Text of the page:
Indremedisinens rolle i helsetjenesten - moderfaget som må på gamlehjem?
Journal article, Peer reviewed
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Original versionTidsskrift for den Norske lægeforening 1990, 110 (26):3352-6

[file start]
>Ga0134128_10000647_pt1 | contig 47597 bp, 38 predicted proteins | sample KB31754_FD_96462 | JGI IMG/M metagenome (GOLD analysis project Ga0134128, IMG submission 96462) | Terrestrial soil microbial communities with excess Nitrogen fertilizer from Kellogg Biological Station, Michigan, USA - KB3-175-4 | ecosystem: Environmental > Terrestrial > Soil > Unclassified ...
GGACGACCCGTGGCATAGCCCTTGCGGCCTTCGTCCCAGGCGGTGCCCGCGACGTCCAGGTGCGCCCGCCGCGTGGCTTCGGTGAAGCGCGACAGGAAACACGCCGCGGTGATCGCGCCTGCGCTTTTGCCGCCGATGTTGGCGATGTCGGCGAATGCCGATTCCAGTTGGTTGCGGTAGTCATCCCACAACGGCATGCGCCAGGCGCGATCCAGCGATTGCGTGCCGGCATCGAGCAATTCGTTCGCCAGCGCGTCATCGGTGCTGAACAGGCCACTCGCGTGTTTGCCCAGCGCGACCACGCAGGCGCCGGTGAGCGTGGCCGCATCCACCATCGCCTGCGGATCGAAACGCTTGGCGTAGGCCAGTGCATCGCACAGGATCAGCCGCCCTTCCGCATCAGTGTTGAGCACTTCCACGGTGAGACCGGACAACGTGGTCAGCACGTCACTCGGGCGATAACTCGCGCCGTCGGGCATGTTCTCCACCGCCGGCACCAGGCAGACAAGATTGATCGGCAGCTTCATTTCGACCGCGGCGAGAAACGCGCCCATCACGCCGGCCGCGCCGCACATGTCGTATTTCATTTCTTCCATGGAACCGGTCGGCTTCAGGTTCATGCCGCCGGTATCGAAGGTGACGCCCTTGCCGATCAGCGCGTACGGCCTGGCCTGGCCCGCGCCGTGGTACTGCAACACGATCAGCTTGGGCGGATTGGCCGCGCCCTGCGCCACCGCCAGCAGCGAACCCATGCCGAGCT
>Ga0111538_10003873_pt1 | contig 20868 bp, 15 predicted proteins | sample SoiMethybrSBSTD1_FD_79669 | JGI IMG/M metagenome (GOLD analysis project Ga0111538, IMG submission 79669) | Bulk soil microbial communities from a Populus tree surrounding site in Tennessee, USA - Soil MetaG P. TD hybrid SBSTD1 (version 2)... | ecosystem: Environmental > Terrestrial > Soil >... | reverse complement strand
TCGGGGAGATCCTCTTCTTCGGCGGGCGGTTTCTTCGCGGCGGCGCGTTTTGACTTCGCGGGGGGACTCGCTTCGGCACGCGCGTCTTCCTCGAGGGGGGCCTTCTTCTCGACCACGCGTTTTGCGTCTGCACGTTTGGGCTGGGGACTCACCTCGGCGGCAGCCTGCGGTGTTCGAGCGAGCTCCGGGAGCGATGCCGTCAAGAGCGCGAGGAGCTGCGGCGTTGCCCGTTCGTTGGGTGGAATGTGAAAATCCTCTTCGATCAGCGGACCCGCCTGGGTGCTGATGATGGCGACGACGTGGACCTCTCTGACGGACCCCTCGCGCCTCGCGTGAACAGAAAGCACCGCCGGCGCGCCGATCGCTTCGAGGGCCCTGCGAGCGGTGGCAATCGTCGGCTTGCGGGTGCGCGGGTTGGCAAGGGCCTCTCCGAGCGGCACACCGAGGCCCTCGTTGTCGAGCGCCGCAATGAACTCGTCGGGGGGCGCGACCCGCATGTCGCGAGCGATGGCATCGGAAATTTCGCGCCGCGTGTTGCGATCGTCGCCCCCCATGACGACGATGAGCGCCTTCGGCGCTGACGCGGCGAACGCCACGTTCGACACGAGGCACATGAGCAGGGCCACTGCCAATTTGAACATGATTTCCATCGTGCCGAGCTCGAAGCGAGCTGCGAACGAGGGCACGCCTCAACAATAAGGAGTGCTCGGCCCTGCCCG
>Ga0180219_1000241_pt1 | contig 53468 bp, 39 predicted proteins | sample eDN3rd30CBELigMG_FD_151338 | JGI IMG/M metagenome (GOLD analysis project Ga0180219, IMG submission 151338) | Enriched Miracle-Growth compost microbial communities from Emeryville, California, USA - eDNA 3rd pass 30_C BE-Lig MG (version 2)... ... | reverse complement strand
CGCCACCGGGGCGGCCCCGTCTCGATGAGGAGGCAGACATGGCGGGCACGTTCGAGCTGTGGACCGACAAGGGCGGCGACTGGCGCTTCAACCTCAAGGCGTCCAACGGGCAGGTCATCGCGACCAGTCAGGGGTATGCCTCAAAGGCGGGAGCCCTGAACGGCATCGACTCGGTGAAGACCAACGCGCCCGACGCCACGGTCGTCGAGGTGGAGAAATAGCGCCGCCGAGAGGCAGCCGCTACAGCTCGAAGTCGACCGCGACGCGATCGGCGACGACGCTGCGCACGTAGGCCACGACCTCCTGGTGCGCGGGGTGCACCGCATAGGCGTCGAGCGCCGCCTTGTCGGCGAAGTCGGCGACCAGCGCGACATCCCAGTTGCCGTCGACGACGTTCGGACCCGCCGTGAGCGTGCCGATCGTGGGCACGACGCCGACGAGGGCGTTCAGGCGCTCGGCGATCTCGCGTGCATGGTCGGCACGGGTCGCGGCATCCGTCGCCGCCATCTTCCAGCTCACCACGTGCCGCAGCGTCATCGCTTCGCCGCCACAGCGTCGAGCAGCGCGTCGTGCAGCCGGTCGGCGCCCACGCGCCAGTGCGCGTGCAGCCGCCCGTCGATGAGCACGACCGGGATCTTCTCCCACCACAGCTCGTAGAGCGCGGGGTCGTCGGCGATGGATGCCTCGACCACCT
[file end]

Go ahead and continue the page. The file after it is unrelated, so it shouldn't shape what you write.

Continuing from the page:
Internal medicine is more than a hundred years old, even in Norway. Its intellectual fundament originates from nineteenth century medicine in Germany. Traditionally, these German physicians covered the entire field of medicine. However, due to lack of therapeutic remedies their main emphasis was on diagnosis and prognosis. During the last sixty years the tremendous increase in medical knowledge has led to a strong tendency towards organ specialization. The generalists in hospitals have met competition from general practitioners and specialists in geriatrics. At the same time their domain has steadily shrunk as the number of medical hospital beds has been reduced. Although not to the advantage of the patients, progress is wiping out the hospital generalists. Most (90%) hospital doctors are now organ specialists, although the majority of patients admitted to medical departments have diseases in more than one organ system. Therefore, generalists should be at least as equally appreciated as the organ specialists. To save the generalists the educational system must be changed. The two types of specialists should follow their own educational paths qualifying to separate and independent competence areas (general or organ-specific). Medical departments should be encouraged to maintain general sections in addition to the organ-specific sections. The generalist and the organ specialist should be professionally united in their efforts to develop internal medicine as a discipline.